A few days ago, in the late afternoon, two men stopped a taxi driver at a junction in Soweto East, Kibera. They were thieves running from a crime and needed a getaway ride to Kirangari. The driver refused so the men asked him to just take them to Ndugu stage, a much closer destination, instead. He agreed, but by then the thieves had changed their mind. The taxi driver was shot in the head.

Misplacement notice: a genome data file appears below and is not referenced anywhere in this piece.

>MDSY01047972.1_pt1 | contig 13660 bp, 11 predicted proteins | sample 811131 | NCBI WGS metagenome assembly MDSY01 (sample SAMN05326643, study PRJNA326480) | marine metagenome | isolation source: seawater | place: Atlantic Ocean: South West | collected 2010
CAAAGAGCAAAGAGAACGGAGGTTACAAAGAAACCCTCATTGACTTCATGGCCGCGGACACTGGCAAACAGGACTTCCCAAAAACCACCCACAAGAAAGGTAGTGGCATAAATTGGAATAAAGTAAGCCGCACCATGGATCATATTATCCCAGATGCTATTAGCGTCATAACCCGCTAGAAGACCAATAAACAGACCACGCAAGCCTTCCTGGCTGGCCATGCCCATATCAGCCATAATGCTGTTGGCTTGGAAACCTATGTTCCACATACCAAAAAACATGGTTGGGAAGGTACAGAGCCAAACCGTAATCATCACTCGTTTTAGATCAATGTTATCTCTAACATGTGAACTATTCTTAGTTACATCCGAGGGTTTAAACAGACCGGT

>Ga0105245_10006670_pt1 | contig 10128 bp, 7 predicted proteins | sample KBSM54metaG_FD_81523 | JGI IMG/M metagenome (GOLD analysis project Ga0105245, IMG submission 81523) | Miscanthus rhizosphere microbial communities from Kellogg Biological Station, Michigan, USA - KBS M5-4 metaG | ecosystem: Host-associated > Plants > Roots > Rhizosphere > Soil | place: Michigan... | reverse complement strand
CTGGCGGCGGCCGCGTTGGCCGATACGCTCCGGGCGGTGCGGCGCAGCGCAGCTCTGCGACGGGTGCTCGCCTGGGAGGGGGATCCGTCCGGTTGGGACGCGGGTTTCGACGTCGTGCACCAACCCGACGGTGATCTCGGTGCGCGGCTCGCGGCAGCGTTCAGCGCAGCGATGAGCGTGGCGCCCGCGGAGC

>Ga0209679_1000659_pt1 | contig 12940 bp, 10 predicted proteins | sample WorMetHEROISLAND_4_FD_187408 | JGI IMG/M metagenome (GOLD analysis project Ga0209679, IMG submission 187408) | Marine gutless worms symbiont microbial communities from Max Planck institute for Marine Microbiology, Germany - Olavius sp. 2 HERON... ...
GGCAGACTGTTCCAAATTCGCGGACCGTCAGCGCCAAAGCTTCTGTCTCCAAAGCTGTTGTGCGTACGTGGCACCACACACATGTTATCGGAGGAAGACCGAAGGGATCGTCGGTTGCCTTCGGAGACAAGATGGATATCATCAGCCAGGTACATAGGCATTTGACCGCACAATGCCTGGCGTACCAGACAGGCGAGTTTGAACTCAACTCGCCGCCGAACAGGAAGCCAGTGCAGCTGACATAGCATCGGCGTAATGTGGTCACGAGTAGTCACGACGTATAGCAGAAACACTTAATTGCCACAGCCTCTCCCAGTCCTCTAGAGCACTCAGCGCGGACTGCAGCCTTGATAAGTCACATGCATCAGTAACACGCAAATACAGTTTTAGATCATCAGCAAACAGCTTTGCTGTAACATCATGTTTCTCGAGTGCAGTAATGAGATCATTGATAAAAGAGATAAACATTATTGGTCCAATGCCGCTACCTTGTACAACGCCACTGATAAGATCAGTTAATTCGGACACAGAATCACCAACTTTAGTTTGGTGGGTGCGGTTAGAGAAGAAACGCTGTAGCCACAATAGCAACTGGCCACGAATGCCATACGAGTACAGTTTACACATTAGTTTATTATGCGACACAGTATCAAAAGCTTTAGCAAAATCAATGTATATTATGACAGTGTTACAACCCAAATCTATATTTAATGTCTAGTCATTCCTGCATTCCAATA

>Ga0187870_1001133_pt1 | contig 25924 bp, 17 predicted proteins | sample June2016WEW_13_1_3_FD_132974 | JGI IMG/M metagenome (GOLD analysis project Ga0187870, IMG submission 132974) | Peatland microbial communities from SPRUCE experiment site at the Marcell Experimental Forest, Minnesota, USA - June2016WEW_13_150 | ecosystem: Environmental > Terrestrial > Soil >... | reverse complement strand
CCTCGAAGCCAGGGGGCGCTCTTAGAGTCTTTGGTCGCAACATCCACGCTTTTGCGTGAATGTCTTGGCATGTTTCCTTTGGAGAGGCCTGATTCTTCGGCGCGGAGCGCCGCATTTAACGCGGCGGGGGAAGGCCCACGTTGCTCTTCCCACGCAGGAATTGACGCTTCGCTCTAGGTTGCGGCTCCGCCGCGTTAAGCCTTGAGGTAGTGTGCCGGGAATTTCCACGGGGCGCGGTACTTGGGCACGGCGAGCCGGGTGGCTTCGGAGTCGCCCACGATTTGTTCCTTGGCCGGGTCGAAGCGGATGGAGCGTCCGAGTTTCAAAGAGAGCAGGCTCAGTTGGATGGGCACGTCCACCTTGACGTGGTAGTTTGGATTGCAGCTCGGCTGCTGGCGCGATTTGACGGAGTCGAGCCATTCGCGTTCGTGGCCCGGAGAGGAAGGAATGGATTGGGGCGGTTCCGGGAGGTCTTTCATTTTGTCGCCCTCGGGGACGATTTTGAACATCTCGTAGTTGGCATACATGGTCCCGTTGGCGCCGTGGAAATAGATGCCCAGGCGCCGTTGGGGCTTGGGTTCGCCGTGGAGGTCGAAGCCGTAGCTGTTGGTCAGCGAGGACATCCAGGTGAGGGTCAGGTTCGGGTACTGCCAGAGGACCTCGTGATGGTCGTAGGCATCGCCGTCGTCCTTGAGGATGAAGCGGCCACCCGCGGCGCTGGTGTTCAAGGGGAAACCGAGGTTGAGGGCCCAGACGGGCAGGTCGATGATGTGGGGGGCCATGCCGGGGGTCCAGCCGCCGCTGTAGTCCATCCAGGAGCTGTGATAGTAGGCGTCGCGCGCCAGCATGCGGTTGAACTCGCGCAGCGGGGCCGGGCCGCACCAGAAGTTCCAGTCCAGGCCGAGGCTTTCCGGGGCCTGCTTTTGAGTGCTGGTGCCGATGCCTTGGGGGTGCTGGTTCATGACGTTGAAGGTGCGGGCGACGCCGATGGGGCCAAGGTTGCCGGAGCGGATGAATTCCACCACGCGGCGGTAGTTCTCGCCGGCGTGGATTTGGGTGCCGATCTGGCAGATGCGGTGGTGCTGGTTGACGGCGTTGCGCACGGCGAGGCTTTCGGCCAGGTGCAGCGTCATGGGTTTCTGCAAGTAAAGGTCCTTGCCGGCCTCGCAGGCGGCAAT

As you can see from the video, I often pass through Soweto East on my way to work. I haven’t seen the story covered in any of the local papers, but I know the junction where the murder took place very well. It’s just a short distance from the school where we’ve been fixing water tanks and the church where we’ve been giving hygiene trainings. From word of mouth, I’ve learned that the crime scene happened at the point where the tarmac on the road turns to dirt. Cars often get stuck there trying to get over an exposed drainage pipe. The incident is typical of the stories of violence I’ve heard about Kibera. Journalist and residents alike weave this element into their narratives of drugs, rape, and filth that make up this slum tragedy.